What causes lymphoma?
Veterinary researchers from around the world have been able to connect incidents of mutation in certain genes to the development of two types of lymphoma, Pet Health Network reports. The study, published in Genome Research, has provided insight on how selective breeding could be helpful in avoiding the disease.
Environmental factors are also linked to lymphoma, the Canine Cancer Foundation reports. Pesticides and herbicides commonly applied to residential lawns may actually increase occurences of the disease. In one study of pet owners whose animals died because of lymphoma, many of their homes had seen regular applications of these chemicals by a professional service.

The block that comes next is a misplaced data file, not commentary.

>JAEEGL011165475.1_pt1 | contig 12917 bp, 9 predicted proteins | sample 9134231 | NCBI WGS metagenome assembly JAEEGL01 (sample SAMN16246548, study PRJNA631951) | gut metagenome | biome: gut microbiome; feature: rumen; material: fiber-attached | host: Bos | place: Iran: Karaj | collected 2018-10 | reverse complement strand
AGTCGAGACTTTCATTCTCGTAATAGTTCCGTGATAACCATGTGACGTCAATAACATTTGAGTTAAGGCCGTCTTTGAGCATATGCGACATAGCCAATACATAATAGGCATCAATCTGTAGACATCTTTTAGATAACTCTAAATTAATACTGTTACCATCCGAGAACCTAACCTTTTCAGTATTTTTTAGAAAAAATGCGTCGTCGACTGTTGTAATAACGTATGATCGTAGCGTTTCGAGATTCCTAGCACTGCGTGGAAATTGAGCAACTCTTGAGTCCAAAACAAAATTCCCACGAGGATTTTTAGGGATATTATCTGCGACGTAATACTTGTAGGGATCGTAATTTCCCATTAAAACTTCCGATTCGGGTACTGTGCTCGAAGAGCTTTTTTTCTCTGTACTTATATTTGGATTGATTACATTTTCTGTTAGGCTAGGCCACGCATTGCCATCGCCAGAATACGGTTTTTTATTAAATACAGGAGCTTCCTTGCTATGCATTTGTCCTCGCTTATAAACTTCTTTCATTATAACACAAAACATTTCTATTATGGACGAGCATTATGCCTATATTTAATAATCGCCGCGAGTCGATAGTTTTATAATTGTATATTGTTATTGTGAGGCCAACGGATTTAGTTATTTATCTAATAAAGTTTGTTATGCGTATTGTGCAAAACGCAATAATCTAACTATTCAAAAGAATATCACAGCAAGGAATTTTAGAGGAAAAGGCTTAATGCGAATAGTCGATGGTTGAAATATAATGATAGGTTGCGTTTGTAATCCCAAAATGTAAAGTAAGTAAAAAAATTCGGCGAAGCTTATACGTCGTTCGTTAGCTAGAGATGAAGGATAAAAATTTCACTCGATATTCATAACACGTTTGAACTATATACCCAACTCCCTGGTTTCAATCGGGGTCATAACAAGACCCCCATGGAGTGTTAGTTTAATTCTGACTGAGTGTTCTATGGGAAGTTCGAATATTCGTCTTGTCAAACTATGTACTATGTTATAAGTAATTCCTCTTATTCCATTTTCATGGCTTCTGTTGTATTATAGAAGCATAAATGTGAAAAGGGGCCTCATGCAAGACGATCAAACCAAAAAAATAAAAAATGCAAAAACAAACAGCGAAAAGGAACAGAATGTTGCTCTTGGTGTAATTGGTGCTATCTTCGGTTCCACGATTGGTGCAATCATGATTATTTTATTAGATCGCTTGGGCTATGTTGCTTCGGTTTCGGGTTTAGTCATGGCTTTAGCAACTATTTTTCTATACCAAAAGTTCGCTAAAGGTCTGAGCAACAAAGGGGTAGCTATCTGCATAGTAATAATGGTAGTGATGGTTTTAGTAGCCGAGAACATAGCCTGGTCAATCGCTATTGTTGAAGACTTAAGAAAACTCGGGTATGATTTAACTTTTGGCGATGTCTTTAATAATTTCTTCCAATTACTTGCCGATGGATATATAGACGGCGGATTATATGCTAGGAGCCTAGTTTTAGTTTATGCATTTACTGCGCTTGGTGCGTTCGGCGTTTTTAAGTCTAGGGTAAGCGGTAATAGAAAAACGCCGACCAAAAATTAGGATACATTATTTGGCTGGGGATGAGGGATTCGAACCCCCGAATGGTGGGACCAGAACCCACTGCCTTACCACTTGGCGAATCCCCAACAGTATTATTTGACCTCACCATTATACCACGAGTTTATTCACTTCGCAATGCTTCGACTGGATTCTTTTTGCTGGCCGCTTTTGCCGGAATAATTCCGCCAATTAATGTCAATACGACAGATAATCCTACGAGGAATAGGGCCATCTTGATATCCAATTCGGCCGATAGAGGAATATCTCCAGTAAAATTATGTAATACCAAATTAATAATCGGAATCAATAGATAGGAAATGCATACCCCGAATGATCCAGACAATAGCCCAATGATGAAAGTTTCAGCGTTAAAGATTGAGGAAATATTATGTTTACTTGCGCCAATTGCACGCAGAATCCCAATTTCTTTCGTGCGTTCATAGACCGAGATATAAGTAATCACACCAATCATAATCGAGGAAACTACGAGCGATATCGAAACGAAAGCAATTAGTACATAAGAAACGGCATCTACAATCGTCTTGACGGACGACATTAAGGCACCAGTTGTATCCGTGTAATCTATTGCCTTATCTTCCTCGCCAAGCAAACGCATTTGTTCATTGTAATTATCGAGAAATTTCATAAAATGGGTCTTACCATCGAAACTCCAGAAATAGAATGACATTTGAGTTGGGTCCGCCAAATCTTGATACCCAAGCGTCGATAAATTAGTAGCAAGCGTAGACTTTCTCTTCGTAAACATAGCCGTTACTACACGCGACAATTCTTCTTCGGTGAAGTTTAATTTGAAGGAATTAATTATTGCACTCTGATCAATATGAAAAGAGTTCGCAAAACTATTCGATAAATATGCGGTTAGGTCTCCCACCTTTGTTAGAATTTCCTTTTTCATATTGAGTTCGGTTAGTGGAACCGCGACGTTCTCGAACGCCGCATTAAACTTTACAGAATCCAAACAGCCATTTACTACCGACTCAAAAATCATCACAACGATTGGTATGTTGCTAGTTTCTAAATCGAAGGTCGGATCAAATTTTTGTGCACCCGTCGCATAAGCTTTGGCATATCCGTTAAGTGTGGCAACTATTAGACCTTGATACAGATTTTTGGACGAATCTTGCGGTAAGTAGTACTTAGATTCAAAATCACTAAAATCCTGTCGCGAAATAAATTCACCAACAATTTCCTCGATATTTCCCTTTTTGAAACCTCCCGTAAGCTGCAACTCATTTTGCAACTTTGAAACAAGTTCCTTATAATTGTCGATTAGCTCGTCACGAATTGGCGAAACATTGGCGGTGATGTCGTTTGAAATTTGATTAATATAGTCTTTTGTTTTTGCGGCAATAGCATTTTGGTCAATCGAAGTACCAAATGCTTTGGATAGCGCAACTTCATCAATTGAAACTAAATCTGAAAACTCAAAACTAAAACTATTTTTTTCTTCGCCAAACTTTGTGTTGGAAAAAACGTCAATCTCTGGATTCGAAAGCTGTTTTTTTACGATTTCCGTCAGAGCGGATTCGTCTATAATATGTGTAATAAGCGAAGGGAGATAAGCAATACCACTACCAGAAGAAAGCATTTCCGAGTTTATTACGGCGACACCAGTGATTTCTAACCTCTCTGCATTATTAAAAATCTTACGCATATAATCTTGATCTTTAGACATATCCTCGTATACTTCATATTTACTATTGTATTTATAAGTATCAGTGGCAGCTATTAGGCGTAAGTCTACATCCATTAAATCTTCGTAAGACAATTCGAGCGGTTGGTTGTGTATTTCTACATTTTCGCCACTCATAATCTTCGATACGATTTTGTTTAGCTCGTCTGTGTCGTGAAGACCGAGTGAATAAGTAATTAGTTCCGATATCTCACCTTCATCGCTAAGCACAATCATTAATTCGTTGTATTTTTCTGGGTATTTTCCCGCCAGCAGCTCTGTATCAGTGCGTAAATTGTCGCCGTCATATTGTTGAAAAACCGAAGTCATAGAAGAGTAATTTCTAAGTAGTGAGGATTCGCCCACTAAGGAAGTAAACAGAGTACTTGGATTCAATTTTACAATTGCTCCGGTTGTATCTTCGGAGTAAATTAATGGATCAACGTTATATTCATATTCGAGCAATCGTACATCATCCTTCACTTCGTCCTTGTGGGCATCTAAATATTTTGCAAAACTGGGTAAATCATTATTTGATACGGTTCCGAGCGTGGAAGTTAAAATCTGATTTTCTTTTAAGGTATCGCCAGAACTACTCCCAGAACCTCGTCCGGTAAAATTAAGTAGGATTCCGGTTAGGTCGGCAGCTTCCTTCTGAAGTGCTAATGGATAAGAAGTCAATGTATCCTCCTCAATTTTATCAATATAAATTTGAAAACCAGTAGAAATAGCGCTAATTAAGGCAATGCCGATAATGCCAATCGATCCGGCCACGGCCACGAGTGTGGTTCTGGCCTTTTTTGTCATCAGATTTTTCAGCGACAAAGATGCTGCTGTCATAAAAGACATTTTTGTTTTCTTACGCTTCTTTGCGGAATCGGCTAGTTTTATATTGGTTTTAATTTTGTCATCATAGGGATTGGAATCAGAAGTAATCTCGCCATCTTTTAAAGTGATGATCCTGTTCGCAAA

“Scientists found that dogs with malignant lymphoma were 70 percent more likely to live in a home where professionally applied lawn pesticides had been used,” the CCF website maintains. “Dogs with the serious malignancy were also 170 percent more likely to come from homes where owners used chemical insecticides to combat pests inside of the home.”
How Do I Know If My Dog Has Canine Cancer?
Dogs that suffer from lymphoma or other types of cancer may show signs of fatigue or weakness, or refuse to eat, eventually dropping below a healthy weight, PetMD reports.
If any of these signs are present in your dog, you should see a veterinarian immediately, providing a full history of your pet’s health and environment for an accurate diagnosis. The presence of lymphoma may be determined through platelet and white blood cell count, but X-rays and ultrasounds are often ordered to confirm the findings.
The Animal Rescue Site holds dear the memory of all pets lost to or suffering from cancer and asks for your help in joining the fight to find a cure. Click the button below to learn more about how you can help animals everywhere!
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